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Old 08-14-2008, 04:49 AM
Pastor JW
 
Default UUIDs on drives (was Hibernate on battery low)

On Wednesday 13 August 2008 05:17:49 pm Rashkae wrote:
> But besides having to learn how the new system works, it's nothing but
> win win for anyone making the change. *I've never seen any problems
> reported with the use of UUID that doesn't amount to old school gurus
> not wanting to learn something different. *(and possibly people using dd
> to clone filesystems, inadvertently creating dupe UUID's... though I
> haven't noticed anyone actually falling into that trap.)

So you haven't noticed it is impossible to hibernate your laptop using the
uuid system? Other than this is the noise of several threads on this
maillist, I have about the same amount on four others. The best advise is to
not use hibernate or edit fstab to use the old system. Either way it is not
the most excellent advise to give someone! It is not win win if it is
broken. It needs fixed so the OS can see it has a swap partition or
hibernate will not work. I have however, grown used to not using it and
using suspend instead. You are correct however, if one does not use UUID he
has to update his fstab every kernel update.


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Old 08-14-2008, 05:24 AM
Pastor JW
 
Default UUIDs on drives (was Hibernate on battery low)

On Wednesday 13 August 2008 05:58:20 pm Derek Broughton wrote:
> Pastor JW wrote:
> > On Wednesday 13 August 2008 03:26:51 pm Kennneth P. Turvey wrote:
> >> I prefer the old method too. I think the problem is that many people
> >> use external drives now and the devices will change, so UUIDs solve the
> >> problem.
> >>
> >> Is this the correct reasoning? I'm just guessing here. Are there any
> >> other advantages to using UUIDs that I'm missing?
> >
> > I DO wish they would fix their UUID method to allow the OS to find the
> > swap
> > partition so hibernate would properly work with it. Either that or
> > remove hibernate from the options. Suspend seems to work and uses very
> > little battery while suspended. Maybe swap needs looked at itself as
> > with the current UUID style of doing things the OS can't find it.
>
> Huh? Mine always has - even after mkswap.

Wait a second here, you are the person who showed me how to set up fstab in
order to get swap recognized in the first place, Worked too. However, three
kernel updates since then and my fstab is no longer what you told me to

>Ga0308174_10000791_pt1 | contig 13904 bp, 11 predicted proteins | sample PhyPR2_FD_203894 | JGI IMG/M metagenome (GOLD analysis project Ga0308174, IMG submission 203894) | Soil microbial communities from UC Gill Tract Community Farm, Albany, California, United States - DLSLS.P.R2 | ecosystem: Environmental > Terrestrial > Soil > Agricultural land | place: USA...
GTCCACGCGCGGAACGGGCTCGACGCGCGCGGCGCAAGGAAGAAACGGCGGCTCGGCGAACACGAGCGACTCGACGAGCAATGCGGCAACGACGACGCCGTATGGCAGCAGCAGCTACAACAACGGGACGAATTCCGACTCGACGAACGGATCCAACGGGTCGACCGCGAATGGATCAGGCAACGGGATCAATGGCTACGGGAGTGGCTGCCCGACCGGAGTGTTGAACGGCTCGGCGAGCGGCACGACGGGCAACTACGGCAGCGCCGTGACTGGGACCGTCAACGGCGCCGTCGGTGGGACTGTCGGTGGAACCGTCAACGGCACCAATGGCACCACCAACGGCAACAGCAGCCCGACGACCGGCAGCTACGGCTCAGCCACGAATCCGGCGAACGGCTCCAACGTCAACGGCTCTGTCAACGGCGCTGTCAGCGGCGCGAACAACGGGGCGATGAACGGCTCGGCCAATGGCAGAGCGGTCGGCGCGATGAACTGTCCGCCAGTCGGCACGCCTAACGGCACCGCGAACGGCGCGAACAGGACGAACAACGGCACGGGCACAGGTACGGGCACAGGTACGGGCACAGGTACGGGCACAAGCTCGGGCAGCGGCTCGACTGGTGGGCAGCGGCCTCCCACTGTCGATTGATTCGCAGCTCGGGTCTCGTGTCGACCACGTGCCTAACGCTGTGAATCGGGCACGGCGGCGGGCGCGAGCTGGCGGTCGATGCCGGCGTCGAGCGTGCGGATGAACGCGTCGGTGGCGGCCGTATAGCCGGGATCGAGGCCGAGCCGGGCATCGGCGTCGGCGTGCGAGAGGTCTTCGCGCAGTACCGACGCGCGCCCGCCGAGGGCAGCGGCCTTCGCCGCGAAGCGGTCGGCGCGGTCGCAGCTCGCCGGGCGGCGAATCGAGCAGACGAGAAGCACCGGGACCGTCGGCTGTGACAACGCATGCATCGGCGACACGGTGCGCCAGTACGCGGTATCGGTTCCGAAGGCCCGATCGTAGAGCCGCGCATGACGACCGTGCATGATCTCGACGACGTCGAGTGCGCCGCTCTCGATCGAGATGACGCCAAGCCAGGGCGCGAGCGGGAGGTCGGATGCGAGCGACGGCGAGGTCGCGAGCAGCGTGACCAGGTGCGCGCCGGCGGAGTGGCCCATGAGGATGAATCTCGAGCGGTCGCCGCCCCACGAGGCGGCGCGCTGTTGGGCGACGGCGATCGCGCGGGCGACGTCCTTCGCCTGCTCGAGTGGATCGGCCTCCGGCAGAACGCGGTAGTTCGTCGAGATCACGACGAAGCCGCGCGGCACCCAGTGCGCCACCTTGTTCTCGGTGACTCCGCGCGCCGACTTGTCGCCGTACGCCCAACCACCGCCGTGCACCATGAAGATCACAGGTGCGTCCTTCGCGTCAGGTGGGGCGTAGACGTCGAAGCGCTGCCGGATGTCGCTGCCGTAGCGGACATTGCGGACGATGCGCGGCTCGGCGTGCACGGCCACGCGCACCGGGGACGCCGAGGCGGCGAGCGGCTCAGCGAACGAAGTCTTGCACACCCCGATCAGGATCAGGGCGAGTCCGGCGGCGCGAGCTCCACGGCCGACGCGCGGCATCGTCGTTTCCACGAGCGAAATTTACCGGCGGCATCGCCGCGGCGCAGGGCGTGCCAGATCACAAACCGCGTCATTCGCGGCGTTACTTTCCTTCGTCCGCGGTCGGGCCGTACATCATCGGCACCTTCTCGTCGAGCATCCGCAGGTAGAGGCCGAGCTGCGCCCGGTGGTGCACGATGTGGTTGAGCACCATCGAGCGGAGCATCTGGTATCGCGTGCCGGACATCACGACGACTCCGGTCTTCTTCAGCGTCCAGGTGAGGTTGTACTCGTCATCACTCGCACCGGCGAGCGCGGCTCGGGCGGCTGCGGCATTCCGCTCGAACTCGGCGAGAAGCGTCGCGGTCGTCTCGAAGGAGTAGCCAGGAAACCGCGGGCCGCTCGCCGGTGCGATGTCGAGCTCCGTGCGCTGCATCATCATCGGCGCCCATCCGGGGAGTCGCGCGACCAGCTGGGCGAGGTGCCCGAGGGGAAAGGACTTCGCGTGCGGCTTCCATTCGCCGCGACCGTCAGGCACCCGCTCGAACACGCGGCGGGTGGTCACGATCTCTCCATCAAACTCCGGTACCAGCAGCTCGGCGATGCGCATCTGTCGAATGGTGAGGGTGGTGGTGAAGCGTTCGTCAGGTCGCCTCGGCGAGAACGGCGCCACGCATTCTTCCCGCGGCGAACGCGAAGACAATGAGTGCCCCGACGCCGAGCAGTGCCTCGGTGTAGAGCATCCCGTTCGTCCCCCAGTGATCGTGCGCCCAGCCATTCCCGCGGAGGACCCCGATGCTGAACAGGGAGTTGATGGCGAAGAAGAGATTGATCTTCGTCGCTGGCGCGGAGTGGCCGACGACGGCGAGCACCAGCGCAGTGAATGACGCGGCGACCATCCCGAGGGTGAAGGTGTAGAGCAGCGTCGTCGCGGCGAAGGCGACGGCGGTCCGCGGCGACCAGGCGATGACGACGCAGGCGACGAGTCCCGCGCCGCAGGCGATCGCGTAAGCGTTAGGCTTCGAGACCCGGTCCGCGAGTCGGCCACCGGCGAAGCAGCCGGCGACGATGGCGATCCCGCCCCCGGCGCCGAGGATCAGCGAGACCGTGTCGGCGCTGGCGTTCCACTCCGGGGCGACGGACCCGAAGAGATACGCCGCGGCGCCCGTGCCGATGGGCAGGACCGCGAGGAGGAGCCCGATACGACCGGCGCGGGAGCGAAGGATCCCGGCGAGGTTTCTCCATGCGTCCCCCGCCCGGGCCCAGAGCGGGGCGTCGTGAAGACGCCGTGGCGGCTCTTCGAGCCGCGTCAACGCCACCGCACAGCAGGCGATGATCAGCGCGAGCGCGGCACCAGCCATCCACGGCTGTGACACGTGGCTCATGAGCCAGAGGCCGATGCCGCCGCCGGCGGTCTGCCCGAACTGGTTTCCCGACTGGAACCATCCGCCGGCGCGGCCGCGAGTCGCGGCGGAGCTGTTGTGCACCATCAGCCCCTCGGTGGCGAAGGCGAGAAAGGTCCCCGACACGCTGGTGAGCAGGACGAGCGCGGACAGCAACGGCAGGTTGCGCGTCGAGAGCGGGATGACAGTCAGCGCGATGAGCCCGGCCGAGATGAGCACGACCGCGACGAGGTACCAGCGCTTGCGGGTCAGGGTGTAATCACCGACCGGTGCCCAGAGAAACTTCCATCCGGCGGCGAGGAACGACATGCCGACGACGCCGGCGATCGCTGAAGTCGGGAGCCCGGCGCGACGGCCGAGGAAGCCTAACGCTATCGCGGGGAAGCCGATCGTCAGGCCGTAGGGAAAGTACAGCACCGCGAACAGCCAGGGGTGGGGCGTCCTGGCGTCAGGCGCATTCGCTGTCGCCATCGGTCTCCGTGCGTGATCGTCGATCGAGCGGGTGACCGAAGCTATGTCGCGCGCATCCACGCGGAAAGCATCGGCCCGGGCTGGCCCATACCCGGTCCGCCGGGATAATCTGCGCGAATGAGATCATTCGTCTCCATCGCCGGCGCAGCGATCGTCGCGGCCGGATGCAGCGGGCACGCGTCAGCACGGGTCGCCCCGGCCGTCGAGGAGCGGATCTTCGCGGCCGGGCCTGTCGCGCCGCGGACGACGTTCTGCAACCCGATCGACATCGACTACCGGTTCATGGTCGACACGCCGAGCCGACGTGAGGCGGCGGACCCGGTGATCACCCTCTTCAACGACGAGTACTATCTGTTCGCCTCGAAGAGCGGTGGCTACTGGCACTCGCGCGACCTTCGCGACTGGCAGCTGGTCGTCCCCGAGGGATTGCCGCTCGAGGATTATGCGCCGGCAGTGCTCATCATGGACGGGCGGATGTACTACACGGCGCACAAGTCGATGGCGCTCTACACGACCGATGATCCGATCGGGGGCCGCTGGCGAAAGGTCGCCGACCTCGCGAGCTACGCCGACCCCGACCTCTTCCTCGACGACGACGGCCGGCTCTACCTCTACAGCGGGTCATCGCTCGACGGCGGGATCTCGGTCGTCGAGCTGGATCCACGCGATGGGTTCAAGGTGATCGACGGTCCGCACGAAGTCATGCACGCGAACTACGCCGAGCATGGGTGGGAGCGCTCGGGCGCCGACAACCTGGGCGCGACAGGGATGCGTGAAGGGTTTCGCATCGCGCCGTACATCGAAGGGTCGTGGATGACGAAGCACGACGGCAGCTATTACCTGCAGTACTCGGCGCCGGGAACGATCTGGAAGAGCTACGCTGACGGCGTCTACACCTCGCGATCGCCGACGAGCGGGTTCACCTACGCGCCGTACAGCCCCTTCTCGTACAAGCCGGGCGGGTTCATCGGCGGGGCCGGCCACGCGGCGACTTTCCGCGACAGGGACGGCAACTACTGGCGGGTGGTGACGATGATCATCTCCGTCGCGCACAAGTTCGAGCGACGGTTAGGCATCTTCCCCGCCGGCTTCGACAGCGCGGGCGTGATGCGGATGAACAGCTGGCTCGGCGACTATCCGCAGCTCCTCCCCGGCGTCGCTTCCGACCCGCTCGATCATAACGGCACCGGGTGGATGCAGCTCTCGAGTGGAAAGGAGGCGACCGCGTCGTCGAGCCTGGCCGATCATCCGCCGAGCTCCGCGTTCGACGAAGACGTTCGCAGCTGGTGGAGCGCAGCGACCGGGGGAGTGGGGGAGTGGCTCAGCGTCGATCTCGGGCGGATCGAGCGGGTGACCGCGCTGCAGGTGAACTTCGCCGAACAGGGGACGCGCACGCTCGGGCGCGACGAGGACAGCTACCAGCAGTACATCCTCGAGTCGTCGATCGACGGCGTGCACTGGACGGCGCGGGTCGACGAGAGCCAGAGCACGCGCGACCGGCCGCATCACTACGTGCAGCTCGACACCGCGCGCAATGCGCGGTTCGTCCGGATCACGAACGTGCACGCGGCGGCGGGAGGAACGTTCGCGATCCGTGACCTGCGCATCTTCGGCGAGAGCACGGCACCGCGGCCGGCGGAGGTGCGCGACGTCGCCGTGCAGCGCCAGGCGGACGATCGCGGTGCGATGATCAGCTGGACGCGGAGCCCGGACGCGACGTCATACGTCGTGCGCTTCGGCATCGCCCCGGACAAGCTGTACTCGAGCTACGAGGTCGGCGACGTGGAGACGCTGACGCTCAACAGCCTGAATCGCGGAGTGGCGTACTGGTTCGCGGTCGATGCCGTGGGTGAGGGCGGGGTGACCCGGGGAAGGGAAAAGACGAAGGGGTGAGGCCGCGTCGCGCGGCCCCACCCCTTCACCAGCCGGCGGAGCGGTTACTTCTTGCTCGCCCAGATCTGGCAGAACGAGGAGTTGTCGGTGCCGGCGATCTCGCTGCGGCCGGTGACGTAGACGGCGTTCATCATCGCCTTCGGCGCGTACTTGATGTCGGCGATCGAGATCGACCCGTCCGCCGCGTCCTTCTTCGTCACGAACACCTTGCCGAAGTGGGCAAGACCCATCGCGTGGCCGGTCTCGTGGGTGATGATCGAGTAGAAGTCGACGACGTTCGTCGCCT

change it to. Swap now again has a UUID and is not recognized for
hibernation purposes like it was when I first received my machine.


--
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http://the-inner-circle.org
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Old 08-14-2008, 06:09 AM
Mario Vukelic
 
Default UUIDs on drives (was Hibernate on battery low)

On Wed, 2008-08-13 at 21:49 -0700, Pastor JW wrote:
> So you haven't noticed it is impossible to hibernate your laptop using
> the uuid system?

Says who? What about
<https://help.ubuntu.com/community/UsingUUID#Resuming%20from%
20Hibernation> ?


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Old 08-14-2008, 10:59 AM
Florian Diesch
 
Default UUIDs on drives (was Hibernate on battery low)

Pastor JW <pastor_jw@the-inner-circle.org> wrote:

> On Wednesday 13 August 2008 05:58:20 pm Derek Broughton wrote:
>> Pastor JW wrote:
>> > On Wednesday 13 August 2008 03:26:51 pm Kennneth P. Turvey wrote:
>> >> I prefer the old method too. I think the problem is that many people
>> >> use external drives now and the devices will change, so UUIDs solve the
>> >> problem.
>> >>
>> >> Is this the correct reasoning? I'm just guessing here. Are there any
>> >> other advantages to using UUIDs that I'm missing?
>> >
>> > I DO wish they would fix their UUID method to allow the OS to find the
>> > swap
>> > partition so hibernate would properly work with it. Either that or
>> > remove hibernate from the options. Suspend seems to work and uses very
>> > little battery while suspended. Maybe swap needs looked at itself as
>> > with the current UUID style of doing things the OS can't find it.
>>
>> Huh? Mine always has - even after mkswap.
>
> Wait a second here, you are the person who showed me how to set up fstab in
> order to get swap recognized in the first place, Worked too. However, three
> kernel updates since then and my fstab is no longer what you told me to
> change it to. Swap now again has a UUID and is not recognized for
> hibernation purposes like it was when I first received my machine.

Hibernate works fine here (Ubuntu 8.04) with the standard fstab using UUID


Florian
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Old 08-14-2008, 01:14 PM
Derek Broughton
 
Default UUIDs on drives (was Hibernate on battery low)

Pastor JW wrote: